Prelude to battle
Sultan Qalawun dissolved the truce with Acre and the Mamluks began mobilizing by October 1290. Qalawun died in December and was succeeded by his son, Al-Ashraf Khalil (sometimes spelled Chalil.) Guillaume de Beaujeu received a message from Khalil, which stated the latter's intention to attack Acre and to refuse peace overtures. Nonetheless, the Crusaders dispatched a peace delegation, led by Sir Philip Mainebeuf, to Cairo; the delegation was imprisoned.[unreliable source?] Khalil set out from Cairo in March 1291.
The assembled Mamluk army greatly outnumbered the Crusaders. Khalil called upon Syria to reinforce his Egyptian army; he was answered by contingents from Damascus (led by Lajin), Hama (led by al-Muzaffar Taqai ad-Din), Tripoli (led by Bilban) and Al-Karak (led by Baibars al-Dewadar.) A significant portion of the troops were volunteers. The army included a substantial artillery train drawn from fortresses across the Mamluk empire. Hama sent the enormous catapult "The Victorious" (المنصورى, Al-Mansuri.)[nb 1] Another large catapult was "The Furious" (الغاضبة, Al-Ghadibah.) There were also lighter mangonels called "Black Bulls" (الثيران السوداء, Al-Thiran Al-Sawda'a.).
The Crusaders appeals for aid met with little success. England sent a few knights, including Otto de Grandson of Savoy. The only noteworthy reinforcements came from Henry II of Cyprus, who fortified the walls and sent troops led by his brother Amalric. Burchard von Schwanden suddenly resigned as Grand Master of the Teutonic Order and left Acre for Europe; he was succeeded by Konrad von Feuchtwangen. The only major contingent to leave were the Genoese, who concluded a separate treaty with Khalil. Many women and children were evacuated from Acre to Cyprus in March.
The siege begins
Sultan Khalil and the Egyptian army arrived at Acre on 6 April 1291, with the Syrian contingents arriving two days later with siege engines. The Mamluk encampment spanned from one coast to the other about two kilometres from the city walls. The red dihliz – the Sultan's personal tent and headquarters – was on a small hill west of the Legate's Tower. There was little fighting during the first eight days as the besiegers established their camp. From days nine to eleven the Mamluks pushed forward barricades and wicker screens until they reached the fosse before the outer wall; Carabohas, rapid-fire siege engines, were brought up. The besiegers began mining and bombarding the walls. Acre's gates remained open – but heavily defended – as sally ports.
The Crusaders launched multiple attacks on the Mamluk camp. An amphibious assault on the Hamans – stationed on the northernmost section of the line by the sea – was successful although the Crusaders suffered heavy casualties. In another raid, three hundred Templar, led by Jean de Grailly and Otto de Grandson, rode out under moonlight to attack Haman artillery with Greek fire; while the artillery was not destroyed, the Templar engaged over 1000 Mamluks and returned with trophies and captured supplies. Khalil punished some subordinates for the humiliation caused by the Templar. In general, Crusader attacks failed to disrupt Mamluk preparations for a direct assault on the walls.
Henry II of Cyprus arrived on 4 May with reinforcements of 700 troops aboard 40 ships. The king's arrival temporarily buoyed morale, but an inspection of the city convinced Henry II to attempt a negotiated settlement; the Crusaders believed that tribute could buy a truce. On 17 May, William of Villiers, a knight, and William of Caffran, of Guillaume de Beaujeu's household, were sent to negotiate with the Sultan. The negotiations were unsuccessful. The Crusaders refused to surrender, and appealed to Khalil to lift the siege and accept peace for the sake of the civilian inhabitants. Khalil remained intent on conquering the city, perhaps encouraged by the popularity of the cause among his troops; his counteroffer to allow the defenders to surrender and leave with their lives and property was rejected. Toward the end of the meeting, a Crusader artillery stone landed near the dihliz; the Sultan was greatly angered and ordered a full assault the following day. The messengers returned to the city unharmed.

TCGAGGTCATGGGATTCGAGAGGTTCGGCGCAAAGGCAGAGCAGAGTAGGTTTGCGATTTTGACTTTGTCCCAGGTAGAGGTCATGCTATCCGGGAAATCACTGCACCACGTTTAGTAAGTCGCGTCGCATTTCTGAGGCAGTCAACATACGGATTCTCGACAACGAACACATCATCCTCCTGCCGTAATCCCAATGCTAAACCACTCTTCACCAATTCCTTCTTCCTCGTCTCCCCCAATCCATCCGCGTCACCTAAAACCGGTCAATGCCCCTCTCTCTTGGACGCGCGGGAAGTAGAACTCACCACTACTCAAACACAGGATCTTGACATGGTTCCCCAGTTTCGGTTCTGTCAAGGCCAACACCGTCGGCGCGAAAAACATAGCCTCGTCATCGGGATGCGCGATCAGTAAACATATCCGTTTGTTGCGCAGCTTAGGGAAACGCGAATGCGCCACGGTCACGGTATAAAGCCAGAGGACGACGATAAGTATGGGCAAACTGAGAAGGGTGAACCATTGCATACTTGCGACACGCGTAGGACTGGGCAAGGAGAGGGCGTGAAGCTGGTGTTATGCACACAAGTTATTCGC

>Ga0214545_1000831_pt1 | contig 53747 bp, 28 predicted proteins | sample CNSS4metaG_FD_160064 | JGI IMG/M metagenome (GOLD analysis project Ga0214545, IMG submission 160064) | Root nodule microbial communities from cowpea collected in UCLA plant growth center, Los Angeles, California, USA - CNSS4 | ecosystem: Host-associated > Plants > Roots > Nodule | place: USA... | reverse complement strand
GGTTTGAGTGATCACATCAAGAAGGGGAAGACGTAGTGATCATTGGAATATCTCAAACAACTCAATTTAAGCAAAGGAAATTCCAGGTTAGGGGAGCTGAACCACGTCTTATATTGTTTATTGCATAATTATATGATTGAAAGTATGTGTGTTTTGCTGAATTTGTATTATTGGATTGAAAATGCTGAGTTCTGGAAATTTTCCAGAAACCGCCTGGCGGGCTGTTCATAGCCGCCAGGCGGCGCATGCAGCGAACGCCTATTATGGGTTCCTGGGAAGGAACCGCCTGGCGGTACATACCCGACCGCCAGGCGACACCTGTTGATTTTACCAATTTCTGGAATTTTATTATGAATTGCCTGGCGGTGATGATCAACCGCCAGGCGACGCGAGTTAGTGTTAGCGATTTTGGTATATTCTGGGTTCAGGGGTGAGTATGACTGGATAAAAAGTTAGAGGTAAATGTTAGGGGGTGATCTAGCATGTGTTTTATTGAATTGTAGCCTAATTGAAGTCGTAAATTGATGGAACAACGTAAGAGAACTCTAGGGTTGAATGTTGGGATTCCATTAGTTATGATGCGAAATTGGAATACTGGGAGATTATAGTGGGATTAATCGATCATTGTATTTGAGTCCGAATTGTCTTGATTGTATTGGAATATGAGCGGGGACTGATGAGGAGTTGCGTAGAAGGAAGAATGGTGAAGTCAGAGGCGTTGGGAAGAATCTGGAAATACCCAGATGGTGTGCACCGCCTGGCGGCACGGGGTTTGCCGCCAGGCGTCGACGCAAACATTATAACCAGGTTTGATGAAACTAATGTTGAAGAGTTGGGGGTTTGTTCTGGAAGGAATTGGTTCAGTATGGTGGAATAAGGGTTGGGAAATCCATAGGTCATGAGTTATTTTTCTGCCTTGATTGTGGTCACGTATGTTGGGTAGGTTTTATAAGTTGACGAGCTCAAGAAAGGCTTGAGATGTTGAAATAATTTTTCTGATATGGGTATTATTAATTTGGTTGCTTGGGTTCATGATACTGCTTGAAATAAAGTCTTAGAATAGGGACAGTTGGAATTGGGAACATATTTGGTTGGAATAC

The Mamluk assault was preceded by weeks of preparation. By 18 May, multiple towers and parts of the wall were collapsed by undermining, and sections of the fosse filled in. The collapse of the Tower of the King was particularly demoralizing among the defenders, and the evacuation of women and children accelerated.
Storming the city
The Mamluk army assembled before dawn on 18 May and attacked the entire length of the wall to the sound of trumpets and drums carried on 300 camels. The Mamluks poured through the breaches; by 9 a.m. the outcome seems to have been beyond doubt. The Mamluks captured the Accursed Tower on the inner wall and forced the Crusaders to retreat to the Gate of St. Anthony. Guillaume de Beaujeu was mortally wounded defending the Gate of St. Anthony.[nb 2] On the Montmusard walls, the Lazarists remained while the Templars and Hospitallers made a failed attempt to retake the Accursed Tower. The redeployment allowed the Hamans to break through the Montmusard walls and kill the Lazarists. The Mamluks gained more penetrations as the Crusaders abandoned the walls.
The Mamluks pushed into the city, looting and massacring any they encountered[nb 3] Organized Crusader resistance collapsed, and the retreat to the harbour and the ships was chaotic; wealthy refugees offered exorbitant sums for safe passage.[nb 4][nb 5] Henry II and Jean de Villiers, Grand Master of the Knights Hospitaller, were among those evacuated. The evacuation was made more difficult by the poor weather.